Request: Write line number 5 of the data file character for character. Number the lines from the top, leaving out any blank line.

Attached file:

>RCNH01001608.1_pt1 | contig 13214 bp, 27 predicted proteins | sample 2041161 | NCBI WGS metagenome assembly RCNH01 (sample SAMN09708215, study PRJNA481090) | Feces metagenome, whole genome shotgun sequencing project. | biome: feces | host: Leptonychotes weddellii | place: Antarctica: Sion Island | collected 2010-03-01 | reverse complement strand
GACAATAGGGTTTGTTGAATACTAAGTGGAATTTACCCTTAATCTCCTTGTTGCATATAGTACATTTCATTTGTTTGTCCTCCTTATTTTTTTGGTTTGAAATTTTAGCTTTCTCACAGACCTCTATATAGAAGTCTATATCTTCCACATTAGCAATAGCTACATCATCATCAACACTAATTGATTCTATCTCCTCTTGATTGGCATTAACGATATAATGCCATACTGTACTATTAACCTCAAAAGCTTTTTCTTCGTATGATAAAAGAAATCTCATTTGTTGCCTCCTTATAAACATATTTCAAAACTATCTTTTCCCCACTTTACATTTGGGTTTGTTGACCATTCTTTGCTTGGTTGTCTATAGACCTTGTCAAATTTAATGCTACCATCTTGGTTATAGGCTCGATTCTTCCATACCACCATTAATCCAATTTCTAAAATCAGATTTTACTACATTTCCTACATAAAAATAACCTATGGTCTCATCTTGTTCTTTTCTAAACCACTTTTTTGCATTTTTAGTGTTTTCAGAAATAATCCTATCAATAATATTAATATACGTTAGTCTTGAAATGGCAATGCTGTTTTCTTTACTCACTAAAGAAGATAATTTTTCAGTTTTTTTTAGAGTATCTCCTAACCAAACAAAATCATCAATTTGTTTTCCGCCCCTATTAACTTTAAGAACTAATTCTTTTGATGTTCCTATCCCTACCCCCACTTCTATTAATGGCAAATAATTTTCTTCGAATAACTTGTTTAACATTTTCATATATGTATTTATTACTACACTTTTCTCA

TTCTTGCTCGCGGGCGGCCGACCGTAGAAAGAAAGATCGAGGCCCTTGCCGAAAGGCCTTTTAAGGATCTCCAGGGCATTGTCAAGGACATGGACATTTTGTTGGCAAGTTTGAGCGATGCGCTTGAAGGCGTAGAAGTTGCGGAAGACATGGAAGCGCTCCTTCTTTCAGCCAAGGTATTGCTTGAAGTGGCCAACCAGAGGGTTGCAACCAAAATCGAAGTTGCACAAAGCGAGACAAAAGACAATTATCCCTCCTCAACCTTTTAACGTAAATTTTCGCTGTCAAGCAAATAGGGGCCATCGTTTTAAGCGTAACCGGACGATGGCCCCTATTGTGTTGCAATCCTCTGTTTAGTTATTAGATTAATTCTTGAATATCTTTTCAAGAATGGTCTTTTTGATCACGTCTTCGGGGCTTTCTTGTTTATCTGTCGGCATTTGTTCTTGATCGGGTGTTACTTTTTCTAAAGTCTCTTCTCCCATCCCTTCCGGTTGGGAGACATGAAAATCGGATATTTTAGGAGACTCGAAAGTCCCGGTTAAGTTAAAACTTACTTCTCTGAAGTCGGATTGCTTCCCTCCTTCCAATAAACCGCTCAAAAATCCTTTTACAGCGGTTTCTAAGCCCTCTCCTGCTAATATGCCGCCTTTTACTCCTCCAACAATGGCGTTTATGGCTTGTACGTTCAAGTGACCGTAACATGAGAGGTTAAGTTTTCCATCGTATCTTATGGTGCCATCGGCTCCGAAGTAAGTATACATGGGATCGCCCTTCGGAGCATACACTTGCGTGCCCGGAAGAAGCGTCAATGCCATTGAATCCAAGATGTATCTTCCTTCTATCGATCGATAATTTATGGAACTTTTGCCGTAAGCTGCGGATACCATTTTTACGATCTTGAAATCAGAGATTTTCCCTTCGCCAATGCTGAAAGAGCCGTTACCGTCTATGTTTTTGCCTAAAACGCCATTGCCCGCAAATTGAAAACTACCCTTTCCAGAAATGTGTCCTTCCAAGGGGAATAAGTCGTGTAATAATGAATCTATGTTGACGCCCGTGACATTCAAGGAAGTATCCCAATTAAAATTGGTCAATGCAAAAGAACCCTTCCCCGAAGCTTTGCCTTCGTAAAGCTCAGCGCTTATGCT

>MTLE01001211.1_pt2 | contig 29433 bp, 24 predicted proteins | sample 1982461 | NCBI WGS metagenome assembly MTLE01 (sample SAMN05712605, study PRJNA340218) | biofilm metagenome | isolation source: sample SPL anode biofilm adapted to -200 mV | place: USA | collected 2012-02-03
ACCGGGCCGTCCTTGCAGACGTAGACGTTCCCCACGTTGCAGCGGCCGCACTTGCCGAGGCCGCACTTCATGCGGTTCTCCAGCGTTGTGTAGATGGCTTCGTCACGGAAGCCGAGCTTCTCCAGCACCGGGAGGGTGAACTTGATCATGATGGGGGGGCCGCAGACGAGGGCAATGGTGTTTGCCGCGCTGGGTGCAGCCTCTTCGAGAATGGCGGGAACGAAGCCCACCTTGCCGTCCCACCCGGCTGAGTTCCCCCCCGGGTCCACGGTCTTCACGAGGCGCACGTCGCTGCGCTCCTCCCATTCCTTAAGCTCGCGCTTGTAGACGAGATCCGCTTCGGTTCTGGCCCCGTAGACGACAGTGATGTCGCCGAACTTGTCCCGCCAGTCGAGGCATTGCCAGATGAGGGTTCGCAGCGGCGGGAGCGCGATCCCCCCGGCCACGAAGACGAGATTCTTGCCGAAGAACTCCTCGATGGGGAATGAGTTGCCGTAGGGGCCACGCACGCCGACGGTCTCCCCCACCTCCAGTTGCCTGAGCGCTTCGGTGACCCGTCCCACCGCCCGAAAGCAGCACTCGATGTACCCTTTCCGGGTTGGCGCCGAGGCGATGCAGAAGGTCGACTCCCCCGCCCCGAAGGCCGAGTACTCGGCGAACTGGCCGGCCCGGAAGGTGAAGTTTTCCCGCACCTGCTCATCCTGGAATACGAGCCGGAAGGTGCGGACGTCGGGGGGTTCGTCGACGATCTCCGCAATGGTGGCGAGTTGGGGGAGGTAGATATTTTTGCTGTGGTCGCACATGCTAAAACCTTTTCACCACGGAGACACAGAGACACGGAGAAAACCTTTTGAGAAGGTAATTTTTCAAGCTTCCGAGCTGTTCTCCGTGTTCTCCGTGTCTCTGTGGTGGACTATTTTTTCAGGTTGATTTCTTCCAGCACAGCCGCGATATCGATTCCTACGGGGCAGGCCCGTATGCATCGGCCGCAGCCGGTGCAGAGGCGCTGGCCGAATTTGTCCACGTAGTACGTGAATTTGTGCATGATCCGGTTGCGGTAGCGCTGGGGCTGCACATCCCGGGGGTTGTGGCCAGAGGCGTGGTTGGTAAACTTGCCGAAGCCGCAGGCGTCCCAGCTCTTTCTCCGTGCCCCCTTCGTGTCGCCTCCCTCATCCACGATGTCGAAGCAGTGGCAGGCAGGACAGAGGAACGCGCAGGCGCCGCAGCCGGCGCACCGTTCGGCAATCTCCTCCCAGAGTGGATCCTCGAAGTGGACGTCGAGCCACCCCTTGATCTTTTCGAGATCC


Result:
ACCGGGCCGTCCTTGCAGACGTAGACGTTCCCCACGTTGCAGCGGCCGCACTTGCCGAGGCCGCACTTCATGCGGTTCTCCAGCGTTGTGTAGATGGCTTCGTCACGGAAGCCGAGCTTCTCCAGCACCGGGAGGGTGAACTTGATCATGATGGGGGGGCCGCAGACGAGGGCAATGGTGTTTGCCGCGCTGGGTGCAGCCTCTTCGAGAATGGCGGGAACGAAGCCCACCTTGCCGTCCCACCCGGCTGAGTTCCCCCCCGGGTCCACGGTCTTCACGAGGCGCACGTCGCTGCGCTCCTCCCATTCCTTAAGCTCGCGCTTGTAGACGAGATCCGCTTCGGTTCTGGCCCCGTAGACGACAGTGATGTCGCCGAACTTGTCCCGCCAGTCGAGGCATTGCCAGATGAGGGTTCGCAGCGGCGGGAGCGCGATCCCCCCGGCCACGAAGACGAGATTCTTGCCGAAGAACTCCTCGATGGGGAATGAGTTGCCGTAGGGGCCACGCACGCCGACGGTCTCCCCCACCTCCAGTTGCCTGAGCGCTTCGGTGACCCGTCCCACCGCCCGAAAGCAGCACTCGATGTACCCTTTCCGGGTTGGCGCCGAGGCGATGCAGAAGGTCGACTCCCCCGCCCCGAAGGCCGAGTACTCGGCGAACTGGCCGGCCCGGAAGGTGAAGTTTTCCCGCACCTGCTCATCCTGGAATACGAGCCGGAAGGTGCGGACGTCGGGGGGTTCGTCGACGATCTCCGCAATGGTGGCGAGTTGGGGGAGGTAGATATTTTTGCTGTGGTCGCACATGCTAAAACCTTTTCACCACGGAGACACAGAGACACGGAGAAAACCTTTTGAGAAGGTAATTTTTCAAGCTTCCGAGCTGTTCTCCGTGTTCTCCGTGTCTCTGTGGTGGACTATTTTTTCAGGTTGATTTCTTCCAGCACAGCCGCGATATCGATTCCTACGGGGCAGGCCCGTATGCATCGGCCGCAGCCGGTGCAGAGGCGCTGGCCGAATTTGTCCACGTAGTACGTGAATTTGTGCATGATCCGGTTGCGGTAGCGCTGGGGCTGCACATCCCGGGGGTTGTGGCCAGAGGCGTGGTTGGTAAACTTGCCGAAGCCGCAGGCGTCCCAGCTCTTTCTCCGTGCCCCCTTCGTGTCGCCTCCCTCATCCACGATGTCGAAGCAGTGGCAGGCAGGACAGAGGAACGCGCAGGCGCCGCAGCCGGCGCACCGTTCGGCAATCTCCTCCCAGAGTGGATCCTCGAAGTGGACGTCGAGCCACCCCTTGATCTTTTCGAGATCC